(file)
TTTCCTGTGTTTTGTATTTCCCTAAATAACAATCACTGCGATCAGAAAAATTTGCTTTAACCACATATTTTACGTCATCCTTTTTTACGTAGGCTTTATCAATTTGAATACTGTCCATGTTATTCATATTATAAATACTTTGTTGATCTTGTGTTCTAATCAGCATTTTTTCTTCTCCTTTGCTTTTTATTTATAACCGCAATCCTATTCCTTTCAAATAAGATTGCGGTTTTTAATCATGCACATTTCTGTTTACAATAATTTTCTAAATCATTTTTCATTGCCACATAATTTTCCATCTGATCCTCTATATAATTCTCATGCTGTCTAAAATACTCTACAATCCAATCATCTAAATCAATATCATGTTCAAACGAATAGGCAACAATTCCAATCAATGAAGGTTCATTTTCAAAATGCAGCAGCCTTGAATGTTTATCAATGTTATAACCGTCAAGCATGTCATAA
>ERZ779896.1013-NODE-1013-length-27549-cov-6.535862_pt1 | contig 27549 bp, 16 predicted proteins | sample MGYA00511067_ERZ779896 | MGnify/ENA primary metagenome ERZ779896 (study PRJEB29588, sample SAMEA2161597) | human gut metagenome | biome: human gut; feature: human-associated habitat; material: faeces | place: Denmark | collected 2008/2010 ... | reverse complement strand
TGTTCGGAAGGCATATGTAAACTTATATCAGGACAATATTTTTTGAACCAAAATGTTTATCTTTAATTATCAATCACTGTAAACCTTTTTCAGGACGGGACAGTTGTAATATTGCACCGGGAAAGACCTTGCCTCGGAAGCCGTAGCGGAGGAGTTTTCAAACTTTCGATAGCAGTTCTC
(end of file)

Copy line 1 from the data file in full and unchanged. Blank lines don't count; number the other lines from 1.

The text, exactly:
TTTCCTGTGTTTTGTATTTCCCTAAATAACAATCACTGCGATCAGAAAAATTTGCTTTAACCACATATTTTACGTCATCCTTTTTTACGTAGGCTTTATCAATTTGAATACTGTCCATGTTATTCATATTATAAATACTTTGTTGATCTTGTGTTCTAATCAGCATTTTTTCTTCTCCTTTGCTTTTTATTTATAACCGCAATCCTATTCCTTTCAAATAAGATTGCGGTTTTTAATCATGCACATTTCTGTTTACAATAATTTTCTAAATCATTTTTCATTGCCACATAATTTTCCATCTGATCCTCTATATAATTCTCATGCTGTCTAAAATACTCTACAATCCAATCATCTAAATCAATATCATGTTCAAACGAATAGGCAACAATTCCAATCAATGAAGGTTCATTTTCAAAATGCAGCAGCCTTGAATGTTTATCAATGTTATAACCGTCAAGCATGTCATAA